Family lawyers are outraged at the Government's decision to open family law up to conditional fees agreements (CFAs), describing it as “unworkable” and “ridiculous”.
Partners in the UK's top family law firms said such changes were “anti-family” and they had no idea they were being contemplated.
The Government's White Paper on modernising justice, released by the Lord Chancellor's Department last week, promised to extend CFAs into matrimonial property law, contradicting a decision in July that a no win-no fee system makes no sense in family law, an area where mediation is seen as more helpful than court battles.
The Access to Justice Bill says conditional fees are still not appropriate in cases regarding the care of children or domestic violence, but said: “They [conditional fees] offer a potentially attractive option in cases about the division of matrimonial property. We see no reason to prevent people from choosing to fund those cases by a conditional fee, rather than having to pay their lawyer win or lose”.
Leading family lawyers were shocked by the claim, asking how a win or loss would be judged. They questioned whether a settlement sum would be seen as a win, as it was more than the other partner offered, or a loss, as it was less than the client expected.
Family Law Consortium partner Gillian Bishop said the plan was nonsense.
“It won't work because it's not like personal injury where you either succeed or don't succeed. You don't win or lose in family law. Lawyers will have to promise very small amounts so whatever they get is counted as a win.”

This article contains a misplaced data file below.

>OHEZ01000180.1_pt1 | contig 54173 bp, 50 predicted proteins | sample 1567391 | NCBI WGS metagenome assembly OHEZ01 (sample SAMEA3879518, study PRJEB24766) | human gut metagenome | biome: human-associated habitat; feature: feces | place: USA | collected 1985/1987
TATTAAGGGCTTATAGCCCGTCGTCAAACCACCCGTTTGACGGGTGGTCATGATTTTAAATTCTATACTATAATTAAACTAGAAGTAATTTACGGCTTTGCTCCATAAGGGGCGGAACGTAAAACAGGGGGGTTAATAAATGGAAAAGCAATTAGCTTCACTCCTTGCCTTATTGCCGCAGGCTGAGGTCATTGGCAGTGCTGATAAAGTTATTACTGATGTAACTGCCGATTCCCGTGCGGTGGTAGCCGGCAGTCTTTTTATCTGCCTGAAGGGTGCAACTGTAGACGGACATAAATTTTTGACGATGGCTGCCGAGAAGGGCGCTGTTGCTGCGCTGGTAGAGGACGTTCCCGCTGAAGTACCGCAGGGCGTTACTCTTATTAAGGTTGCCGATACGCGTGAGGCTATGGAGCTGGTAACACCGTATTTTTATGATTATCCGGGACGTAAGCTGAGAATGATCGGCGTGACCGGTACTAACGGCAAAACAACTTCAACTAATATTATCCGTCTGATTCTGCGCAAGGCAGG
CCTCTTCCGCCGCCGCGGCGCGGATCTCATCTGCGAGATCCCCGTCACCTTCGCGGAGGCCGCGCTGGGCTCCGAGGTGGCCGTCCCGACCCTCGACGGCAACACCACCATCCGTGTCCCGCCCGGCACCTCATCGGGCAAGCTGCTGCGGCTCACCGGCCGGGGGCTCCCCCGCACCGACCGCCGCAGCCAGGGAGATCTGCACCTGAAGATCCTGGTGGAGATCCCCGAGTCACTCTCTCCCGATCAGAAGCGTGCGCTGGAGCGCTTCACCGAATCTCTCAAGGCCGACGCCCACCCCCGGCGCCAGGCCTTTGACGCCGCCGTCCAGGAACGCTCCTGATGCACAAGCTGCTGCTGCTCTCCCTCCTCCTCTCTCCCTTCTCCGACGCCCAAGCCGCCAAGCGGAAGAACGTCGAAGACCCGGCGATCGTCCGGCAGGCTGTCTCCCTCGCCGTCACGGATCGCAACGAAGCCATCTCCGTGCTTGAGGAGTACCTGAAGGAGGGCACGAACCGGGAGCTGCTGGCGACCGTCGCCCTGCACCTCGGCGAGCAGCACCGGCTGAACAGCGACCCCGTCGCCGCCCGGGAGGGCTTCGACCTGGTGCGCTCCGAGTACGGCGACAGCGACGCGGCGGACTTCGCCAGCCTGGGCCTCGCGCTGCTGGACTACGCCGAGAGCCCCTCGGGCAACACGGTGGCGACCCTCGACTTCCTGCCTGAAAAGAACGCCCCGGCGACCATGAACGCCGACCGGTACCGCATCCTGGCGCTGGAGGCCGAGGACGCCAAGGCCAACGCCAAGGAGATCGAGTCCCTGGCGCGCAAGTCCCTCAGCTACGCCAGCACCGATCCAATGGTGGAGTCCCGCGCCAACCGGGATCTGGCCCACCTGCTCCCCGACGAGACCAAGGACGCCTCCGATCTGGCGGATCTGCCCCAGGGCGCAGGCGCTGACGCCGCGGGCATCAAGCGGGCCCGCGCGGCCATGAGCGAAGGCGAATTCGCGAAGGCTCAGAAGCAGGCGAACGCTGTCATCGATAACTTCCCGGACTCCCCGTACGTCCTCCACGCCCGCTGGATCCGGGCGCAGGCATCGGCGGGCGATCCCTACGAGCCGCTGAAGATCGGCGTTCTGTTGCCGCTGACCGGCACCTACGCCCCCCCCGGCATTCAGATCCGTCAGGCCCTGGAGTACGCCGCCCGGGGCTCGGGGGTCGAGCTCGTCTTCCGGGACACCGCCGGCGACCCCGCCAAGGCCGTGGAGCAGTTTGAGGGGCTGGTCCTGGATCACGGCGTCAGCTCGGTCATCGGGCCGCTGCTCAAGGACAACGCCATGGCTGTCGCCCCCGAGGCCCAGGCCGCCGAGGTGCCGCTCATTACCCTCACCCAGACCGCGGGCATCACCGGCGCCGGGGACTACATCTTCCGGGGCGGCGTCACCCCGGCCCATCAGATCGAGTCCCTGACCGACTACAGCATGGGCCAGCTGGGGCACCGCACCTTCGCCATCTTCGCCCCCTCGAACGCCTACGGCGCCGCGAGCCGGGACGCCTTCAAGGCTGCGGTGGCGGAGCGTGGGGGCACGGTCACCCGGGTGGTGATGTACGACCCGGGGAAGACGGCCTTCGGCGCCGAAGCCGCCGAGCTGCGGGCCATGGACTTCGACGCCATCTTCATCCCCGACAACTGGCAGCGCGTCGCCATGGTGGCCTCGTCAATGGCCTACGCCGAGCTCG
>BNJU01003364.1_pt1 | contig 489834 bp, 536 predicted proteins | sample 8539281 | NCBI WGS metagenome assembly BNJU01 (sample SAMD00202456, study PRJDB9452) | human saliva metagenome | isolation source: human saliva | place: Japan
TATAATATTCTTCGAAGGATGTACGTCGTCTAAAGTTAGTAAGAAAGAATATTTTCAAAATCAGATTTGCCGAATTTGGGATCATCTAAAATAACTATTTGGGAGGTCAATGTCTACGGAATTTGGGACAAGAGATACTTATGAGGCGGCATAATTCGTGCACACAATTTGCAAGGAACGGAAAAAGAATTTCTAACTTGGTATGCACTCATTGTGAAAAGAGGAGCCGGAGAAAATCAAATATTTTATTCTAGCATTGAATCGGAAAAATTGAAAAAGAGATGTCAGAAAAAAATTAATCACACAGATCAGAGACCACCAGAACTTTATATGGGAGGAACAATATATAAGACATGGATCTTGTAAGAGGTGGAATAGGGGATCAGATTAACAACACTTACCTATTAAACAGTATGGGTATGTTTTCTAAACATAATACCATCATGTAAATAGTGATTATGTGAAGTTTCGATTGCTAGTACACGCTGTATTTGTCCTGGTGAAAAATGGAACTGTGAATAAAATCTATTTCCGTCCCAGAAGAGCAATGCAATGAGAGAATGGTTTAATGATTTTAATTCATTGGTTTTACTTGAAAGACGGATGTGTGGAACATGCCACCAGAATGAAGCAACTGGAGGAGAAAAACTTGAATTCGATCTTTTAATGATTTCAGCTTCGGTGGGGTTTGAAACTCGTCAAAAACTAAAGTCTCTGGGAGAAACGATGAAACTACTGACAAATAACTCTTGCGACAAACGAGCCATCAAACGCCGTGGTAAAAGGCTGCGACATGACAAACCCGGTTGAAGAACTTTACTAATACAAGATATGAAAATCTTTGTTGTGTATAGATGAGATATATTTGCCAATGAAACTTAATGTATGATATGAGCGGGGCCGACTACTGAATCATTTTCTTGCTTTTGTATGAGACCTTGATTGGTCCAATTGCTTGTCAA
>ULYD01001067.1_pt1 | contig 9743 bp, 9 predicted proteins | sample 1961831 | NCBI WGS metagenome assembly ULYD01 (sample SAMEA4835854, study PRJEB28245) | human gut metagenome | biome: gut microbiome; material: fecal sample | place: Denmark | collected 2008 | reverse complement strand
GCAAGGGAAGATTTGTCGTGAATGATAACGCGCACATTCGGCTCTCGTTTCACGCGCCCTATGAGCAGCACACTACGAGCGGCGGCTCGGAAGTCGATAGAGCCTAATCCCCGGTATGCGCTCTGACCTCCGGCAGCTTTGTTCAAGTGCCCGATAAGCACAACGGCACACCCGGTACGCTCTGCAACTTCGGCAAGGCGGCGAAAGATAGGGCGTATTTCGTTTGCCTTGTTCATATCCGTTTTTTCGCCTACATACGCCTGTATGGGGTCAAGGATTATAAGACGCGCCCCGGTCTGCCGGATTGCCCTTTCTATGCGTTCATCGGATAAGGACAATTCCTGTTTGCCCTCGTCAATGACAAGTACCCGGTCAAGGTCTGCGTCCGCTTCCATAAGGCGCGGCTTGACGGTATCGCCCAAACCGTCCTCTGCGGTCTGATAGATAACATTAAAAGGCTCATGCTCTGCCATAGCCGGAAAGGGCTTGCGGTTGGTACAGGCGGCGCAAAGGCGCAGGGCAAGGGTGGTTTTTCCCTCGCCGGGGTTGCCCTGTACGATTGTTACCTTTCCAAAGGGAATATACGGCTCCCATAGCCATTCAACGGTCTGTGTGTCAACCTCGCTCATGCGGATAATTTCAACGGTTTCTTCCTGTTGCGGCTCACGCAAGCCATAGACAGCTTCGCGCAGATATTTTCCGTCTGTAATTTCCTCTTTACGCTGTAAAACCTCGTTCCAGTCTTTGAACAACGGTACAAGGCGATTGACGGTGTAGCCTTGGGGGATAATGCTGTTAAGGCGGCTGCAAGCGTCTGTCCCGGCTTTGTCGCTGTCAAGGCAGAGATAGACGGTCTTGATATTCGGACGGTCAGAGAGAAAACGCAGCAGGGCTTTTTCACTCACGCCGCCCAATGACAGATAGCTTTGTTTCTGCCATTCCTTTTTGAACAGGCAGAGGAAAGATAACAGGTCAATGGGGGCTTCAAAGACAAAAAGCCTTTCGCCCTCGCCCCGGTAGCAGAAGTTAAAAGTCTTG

Dawson Cornwell partner and Law Society Family Law committee member, John Cornwell, called the Government “a bunch of arrogant incompetents”.
“It makes me despair. Around 95 per cent of matters are settled by negotiation. There's no respectable view that can remotely justify this.”
Michael Napier, Irwin Mitchell partner and chairman of the Law Society's Civil Litigation committee said it was “a strange, unexpected provision and flies in the face of the spirit of the Family Law Act”, which is due to become law in 2001 and encourages mediation.
“It's repugnant because the last government and this government have both been trying to take the adversarial nature out of family law.”
“It's diametrically opposed to the Family Law Act,” added Levison Meltzer Piggott partner Simon Piggott, who is also vice-president of the UK College of Family Mediators.
“It seems the left hand thought up this piece of legislation, while the right hand was thinking up the other.”
He said the plan suggests the government's agenda is treasury-driven and is designed to cut costs at the expense of families.
One lawyer claimed that the profession would favour representing the wife in future cases, as she is seen as being more successful.